Building and adapting skills

According to a Mercer survey of 2020, 99% of organisations say they want to embark on transformation, and almost all reporting significant skills gaps in their people with reskilling as the top talent investment capable of driving business success.

Workforce capability and lack of future skills are seen as primary reasons why transformations fail, and reskilling is one of the investments that is critical for the ongoing adaption and growth of any organisation.

Of those surveyed, only 28% identified cutting back on reskilling initiatives as a tactic to mitigate economic softening. This may be more of a short term objective rather than a long term strategy, as we know cutting human capital capability will hurt the company in the long run.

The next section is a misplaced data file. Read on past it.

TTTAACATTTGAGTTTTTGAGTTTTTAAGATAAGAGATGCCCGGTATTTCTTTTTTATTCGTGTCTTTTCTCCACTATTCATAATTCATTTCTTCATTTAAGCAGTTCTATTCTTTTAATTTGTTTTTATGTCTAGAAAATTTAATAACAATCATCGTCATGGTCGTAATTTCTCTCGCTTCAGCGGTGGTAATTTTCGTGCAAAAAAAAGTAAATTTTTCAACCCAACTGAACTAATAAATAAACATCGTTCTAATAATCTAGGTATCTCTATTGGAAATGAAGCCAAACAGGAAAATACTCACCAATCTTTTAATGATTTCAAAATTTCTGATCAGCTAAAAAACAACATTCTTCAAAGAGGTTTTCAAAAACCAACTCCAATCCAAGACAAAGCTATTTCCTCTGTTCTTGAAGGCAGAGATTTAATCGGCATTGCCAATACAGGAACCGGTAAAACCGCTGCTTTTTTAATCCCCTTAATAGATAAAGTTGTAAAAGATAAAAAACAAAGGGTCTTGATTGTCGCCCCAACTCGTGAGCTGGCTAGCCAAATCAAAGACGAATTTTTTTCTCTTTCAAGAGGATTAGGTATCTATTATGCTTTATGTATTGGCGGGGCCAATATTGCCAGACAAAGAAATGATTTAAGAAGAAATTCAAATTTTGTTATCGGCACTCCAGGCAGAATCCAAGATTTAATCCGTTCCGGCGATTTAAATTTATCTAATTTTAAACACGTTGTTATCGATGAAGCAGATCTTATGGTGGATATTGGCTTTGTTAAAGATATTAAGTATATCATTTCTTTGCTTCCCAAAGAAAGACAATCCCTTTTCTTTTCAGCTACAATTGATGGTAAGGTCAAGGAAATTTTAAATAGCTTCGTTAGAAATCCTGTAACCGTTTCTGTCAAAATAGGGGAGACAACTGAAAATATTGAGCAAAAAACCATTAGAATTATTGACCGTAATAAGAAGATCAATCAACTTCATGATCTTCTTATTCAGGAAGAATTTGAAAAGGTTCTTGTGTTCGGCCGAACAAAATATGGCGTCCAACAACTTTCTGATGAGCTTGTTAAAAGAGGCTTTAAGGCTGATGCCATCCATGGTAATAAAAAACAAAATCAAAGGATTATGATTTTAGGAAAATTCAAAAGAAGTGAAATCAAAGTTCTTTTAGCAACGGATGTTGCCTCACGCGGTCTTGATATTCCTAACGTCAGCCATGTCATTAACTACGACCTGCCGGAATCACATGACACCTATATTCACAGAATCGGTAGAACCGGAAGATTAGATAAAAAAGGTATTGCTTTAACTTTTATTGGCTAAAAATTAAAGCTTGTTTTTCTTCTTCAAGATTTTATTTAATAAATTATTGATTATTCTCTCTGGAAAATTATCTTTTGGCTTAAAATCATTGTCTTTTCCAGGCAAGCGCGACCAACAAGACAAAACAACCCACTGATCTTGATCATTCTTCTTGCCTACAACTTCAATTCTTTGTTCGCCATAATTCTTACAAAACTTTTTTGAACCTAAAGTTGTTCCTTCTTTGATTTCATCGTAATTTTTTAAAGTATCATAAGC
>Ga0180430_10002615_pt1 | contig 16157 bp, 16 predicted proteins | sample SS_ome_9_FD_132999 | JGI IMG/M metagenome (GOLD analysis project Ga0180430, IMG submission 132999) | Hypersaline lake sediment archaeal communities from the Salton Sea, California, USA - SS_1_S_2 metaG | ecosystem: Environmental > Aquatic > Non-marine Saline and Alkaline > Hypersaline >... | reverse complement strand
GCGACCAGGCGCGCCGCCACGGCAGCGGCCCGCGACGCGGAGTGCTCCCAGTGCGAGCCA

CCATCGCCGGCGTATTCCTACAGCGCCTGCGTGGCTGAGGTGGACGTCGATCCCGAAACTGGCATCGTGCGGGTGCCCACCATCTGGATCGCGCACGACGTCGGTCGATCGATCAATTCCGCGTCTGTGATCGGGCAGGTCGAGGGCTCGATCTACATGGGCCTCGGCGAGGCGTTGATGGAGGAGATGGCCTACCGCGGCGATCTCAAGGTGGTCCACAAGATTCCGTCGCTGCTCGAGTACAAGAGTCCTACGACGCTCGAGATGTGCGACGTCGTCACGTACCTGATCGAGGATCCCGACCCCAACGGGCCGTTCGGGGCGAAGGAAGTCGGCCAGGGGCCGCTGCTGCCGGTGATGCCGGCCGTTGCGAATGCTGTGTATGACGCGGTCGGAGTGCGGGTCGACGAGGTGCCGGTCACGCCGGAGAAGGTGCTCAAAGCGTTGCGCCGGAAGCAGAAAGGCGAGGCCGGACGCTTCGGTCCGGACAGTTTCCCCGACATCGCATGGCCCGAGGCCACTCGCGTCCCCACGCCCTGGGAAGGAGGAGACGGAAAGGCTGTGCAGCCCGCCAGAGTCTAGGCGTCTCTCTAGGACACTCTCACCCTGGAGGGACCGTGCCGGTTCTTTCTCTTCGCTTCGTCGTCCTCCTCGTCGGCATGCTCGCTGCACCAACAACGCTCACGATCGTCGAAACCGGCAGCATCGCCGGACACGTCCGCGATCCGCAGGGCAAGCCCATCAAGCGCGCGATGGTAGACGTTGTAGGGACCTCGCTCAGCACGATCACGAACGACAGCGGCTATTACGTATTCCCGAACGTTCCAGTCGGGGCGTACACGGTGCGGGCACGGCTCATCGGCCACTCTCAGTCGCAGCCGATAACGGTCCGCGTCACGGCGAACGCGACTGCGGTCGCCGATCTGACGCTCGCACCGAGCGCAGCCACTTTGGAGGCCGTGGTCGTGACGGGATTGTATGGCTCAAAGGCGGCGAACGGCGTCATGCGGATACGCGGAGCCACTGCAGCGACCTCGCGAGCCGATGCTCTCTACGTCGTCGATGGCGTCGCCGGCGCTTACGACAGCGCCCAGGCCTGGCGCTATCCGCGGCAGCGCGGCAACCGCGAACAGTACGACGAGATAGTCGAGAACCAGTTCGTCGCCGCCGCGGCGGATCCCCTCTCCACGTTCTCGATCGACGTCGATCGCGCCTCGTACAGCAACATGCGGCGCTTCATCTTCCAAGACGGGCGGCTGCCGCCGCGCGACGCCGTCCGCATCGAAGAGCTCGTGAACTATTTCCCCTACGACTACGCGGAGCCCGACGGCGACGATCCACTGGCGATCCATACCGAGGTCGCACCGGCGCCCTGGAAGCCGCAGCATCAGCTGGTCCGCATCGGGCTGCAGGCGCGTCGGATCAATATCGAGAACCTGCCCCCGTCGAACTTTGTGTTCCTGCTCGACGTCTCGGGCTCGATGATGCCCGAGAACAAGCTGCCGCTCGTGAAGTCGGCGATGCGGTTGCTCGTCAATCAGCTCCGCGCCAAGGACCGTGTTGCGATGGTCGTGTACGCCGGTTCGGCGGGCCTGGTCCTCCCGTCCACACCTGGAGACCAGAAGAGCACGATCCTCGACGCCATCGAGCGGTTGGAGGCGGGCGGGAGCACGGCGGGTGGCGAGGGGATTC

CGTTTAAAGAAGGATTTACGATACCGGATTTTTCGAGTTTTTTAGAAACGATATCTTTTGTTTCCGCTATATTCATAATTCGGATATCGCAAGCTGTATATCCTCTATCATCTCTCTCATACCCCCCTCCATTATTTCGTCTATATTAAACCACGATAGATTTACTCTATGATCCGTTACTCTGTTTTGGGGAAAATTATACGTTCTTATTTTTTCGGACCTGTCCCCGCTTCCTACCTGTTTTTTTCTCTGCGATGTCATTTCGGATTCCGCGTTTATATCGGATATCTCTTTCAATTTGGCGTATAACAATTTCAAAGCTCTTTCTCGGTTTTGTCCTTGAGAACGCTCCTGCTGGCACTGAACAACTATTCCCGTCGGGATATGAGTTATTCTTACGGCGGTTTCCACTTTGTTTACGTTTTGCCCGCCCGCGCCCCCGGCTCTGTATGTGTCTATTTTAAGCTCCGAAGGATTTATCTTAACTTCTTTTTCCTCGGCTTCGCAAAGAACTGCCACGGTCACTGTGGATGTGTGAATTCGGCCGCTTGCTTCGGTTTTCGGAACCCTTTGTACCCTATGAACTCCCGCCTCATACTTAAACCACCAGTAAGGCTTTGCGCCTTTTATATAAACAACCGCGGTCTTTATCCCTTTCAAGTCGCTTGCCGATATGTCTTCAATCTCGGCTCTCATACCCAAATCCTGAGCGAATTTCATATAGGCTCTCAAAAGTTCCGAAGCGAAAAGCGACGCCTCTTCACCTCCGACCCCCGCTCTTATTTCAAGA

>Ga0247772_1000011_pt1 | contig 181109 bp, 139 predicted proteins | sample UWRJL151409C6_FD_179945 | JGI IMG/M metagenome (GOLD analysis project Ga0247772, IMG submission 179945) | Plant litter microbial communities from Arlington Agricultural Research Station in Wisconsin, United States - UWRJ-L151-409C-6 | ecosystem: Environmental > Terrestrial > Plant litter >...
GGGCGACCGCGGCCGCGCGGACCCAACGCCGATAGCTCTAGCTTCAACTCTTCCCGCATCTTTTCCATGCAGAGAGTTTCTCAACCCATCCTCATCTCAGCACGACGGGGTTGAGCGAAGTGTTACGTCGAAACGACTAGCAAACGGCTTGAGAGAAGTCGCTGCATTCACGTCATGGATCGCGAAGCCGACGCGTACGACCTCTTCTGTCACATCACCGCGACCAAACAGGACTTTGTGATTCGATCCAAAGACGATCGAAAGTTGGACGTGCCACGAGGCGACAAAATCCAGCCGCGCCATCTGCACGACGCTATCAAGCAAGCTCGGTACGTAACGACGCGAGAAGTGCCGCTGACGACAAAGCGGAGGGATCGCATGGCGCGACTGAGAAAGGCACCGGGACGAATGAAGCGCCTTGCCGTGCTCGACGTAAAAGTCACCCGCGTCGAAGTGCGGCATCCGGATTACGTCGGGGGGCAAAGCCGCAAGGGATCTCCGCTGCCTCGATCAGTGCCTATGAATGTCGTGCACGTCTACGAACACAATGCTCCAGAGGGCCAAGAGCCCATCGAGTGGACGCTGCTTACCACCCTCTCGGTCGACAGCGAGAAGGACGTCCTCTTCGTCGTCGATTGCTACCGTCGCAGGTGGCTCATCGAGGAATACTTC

With the significant increase in available workforce due to global trends, it is critical companies do all that they can to retain the top talent they have and reskilling or upskilling in one of the top 5 drivers for employee retention.

However, training for trainings sake does not fill the gap. Although over 1/3 of HR leaders are investing in workforce learning and reskilling as part of their future of work strategy, 40% do not know what skills their workforce possesses, making it near impossible to close the gaps.

In the same survey executives shared their gut feeling that less than half (45%) of their workers are capable of adapting to the future needs of the company.

The concern is that without an integrated approach to strategic workforce planning (which takes account of how skills may change) and limited data on existing skills, companies may inadvertently lose valued talent.

Long-term planning would enable firms to imagine brighter futures for their employees and boost their competitiveness once economic conditions improve.

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